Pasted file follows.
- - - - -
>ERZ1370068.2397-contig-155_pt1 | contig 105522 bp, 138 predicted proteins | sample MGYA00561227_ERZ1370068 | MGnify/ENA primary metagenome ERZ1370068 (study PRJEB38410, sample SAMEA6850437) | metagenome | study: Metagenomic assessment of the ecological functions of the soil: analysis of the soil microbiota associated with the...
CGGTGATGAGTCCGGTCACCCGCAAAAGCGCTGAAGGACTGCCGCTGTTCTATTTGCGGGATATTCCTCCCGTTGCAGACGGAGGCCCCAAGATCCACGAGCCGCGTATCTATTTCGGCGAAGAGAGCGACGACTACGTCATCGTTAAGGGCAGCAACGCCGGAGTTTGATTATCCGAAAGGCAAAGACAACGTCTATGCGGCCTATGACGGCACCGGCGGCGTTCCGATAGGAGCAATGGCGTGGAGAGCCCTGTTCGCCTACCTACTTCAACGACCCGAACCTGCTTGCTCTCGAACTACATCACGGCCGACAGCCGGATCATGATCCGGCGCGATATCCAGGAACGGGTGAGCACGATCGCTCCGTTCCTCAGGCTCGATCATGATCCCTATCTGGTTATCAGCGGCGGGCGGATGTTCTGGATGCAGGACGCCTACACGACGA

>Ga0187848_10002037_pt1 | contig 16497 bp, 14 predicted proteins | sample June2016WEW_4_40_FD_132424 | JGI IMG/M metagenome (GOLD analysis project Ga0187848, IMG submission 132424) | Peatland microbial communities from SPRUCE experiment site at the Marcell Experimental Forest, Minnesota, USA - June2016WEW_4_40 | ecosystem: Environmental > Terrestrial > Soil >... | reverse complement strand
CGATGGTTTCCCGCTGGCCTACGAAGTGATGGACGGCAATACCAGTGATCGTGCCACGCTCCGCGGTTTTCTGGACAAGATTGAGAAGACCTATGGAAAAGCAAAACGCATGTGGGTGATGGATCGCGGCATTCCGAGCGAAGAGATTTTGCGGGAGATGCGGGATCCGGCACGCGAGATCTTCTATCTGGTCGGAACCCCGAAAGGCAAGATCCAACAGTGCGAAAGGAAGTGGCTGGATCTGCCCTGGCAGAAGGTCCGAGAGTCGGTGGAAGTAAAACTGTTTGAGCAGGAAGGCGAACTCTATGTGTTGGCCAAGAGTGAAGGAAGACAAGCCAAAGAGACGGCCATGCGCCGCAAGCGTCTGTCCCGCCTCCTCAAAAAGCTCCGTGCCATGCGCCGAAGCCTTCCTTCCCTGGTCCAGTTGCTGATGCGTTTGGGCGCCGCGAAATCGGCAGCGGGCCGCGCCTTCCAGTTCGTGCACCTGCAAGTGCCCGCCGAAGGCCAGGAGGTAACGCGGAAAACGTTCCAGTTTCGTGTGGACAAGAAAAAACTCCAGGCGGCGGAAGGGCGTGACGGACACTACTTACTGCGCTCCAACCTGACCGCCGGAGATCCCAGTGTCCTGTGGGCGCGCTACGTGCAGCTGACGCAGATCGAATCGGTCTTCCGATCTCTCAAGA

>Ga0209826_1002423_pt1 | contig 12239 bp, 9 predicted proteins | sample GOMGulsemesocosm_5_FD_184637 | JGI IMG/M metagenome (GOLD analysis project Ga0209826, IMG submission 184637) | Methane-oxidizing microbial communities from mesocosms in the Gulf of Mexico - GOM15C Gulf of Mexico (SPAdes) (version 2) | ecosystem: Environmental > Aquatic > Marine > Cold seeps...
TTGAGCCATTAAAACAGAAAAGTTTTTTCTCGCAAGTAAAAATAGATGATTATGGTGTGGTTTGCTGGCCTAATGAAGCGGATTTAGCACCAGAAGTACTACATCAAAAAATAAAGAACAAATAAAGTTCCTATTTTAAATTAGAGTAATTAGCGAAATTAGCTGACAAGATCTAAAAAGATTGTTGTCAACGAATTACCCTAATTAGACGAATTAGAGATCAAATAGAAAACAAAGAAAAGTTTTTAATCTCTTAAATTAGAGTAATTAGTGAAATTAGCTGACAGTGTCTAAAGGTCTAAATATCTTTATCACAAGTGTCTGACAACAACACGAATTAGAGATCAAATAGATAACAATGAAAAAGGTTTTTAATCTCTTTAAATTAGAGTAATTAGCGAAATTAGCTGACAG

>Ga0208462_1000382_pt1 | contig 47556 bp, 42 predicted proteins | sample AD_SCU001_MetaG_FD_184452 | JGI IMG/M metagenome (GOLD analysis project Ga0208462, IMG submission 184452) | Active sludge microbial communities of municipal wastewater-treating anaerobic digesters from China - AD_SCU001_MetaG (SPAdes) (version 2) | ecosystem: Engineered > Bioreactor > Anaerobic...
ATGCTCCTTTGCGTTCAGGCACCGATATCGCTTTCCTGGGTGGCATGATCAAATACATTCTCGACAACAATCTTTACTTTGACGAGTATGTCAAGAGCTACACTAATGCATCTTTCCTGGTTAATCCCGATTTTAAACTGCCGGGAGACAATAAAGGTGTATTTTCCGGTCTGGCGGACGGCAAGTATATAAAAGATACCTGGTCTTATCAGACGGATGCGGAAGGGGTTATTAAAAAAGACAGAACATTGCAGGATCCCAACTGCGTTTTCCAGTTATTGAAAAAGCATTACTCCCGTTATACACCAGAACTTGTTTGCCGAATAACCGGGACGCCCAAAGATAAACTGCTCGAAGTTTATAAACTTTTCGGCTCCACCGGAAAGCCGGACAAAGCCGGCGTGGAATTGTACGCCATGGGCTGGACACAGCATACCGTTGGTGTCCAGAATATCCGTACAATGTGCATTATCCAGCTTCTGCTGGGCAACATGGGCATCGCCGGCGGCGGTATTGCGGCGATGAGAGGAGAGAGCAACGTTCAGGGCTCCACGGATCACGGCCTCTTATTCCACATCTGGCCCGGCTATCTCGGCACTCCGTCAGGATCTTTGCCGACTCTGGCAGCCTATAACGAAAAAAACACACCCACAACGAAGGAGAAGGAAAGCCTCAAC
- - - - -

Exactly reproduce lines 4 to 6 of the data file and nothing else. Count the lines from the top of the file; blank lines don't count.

CGATGGTTTCCCGCTGGCCTACGAAGTGATGGACGGCAATACCAGTGATCGTGCCACGCTCCGCGGTTTTCTGGACAAGATTGAGAAGACCTATGGAAAAGCAAAACGCATGTGGGTGATGGATCGCGGCATTCCGAGCGAAGAGATTTTGCGGGAGATGCGGGATCCGGCACGCGAGATCTTCTATCTGGTCGGAACCCCGAAAGGCAAGATCCAACAGTGCGAAAGGAAGTGGCTGGATCTGCCCTGGCAGAAGGTCCGAGAGTCGGTGGAAGTAAAACTGTTTGAGCAGGAAGGCGAACTCTATGTGTTGGCCAAGAGTGAAGGAAGACAAGCCAAAGAGACGGCCATGCGCCGCAAGCGTCTGTCCCGCCTCCTCAAAAAGCTCCGTGCCATGCGCCGAAGCCTTCCTTCCCTGGTCCAGTTGCTGATGCGTTTGGGCGCCGCGAAATCGGCAGCGGGCCGCGCCTTCCAGTTCGTGCACCTGCAAGTGCCCGCCGAAGGCCAGGAGGTAACGCGGAAAACGTTCCAGTTTCGTGTGGACAAGAAAAAACTCCAGGCGGCGGAAGGGCGTGACGGACACTACTTACTGCGCTCCAACCTGACCGCCGGAGATCCCAGTGTCCTGTGGGCGCGCTACGTGCAGCTGACGCAGATCGAATCGGTCTTCCGATCTCTCAAGA

>Ga0209826_1002423_pt1 | contig 12239 bp, 9 predicted proteins | sample GOMGulsemesocosm_5_FD_184637 | JGI IMG/M metagenome (GOLD analysis project Ga0209826, IMG submission 184637) | Methane-oxidizing microbial communities from mesocosms in the Gulf of Mexico - GOM15C Gulf of Mexico (SPAdes) (version 2) | ecosystem: Environmental > Aquatic > Marine > Cold seeps...
TTGAGCCATTAAAACAGAAAAGTTTTTTCTCGCAAGTAAAAATAGATGATTATGGTGTGGTTTGCTGGCCTAATGAAGCGGATTTAGCACCAGAAGTACTACATCAAAAAATAAAGAACAAATAAAGTTCCTATTTTAAATTAGAGTAATTAGCGAAATTAGCTGACAAGATCTAAAAAGATTGTTGTCAACGAATTACCCTAATTAGACGAATTAGAGATCAAATAGAAAACAAAGAAAAGTTTTTAATCTCTTAAATTAGAGTAATTAGTGAAATTAGCTGACAGTGTCTAAAGGTCTAAATATCTTTATCACAAGTGTCTGACAACAACACGAATTAGAGATCAAATAGATAACAATGAAAAAGGTTTTTAATCTCTTTAAATTAGAGTAATTAGCGAAATTAGCTGACAG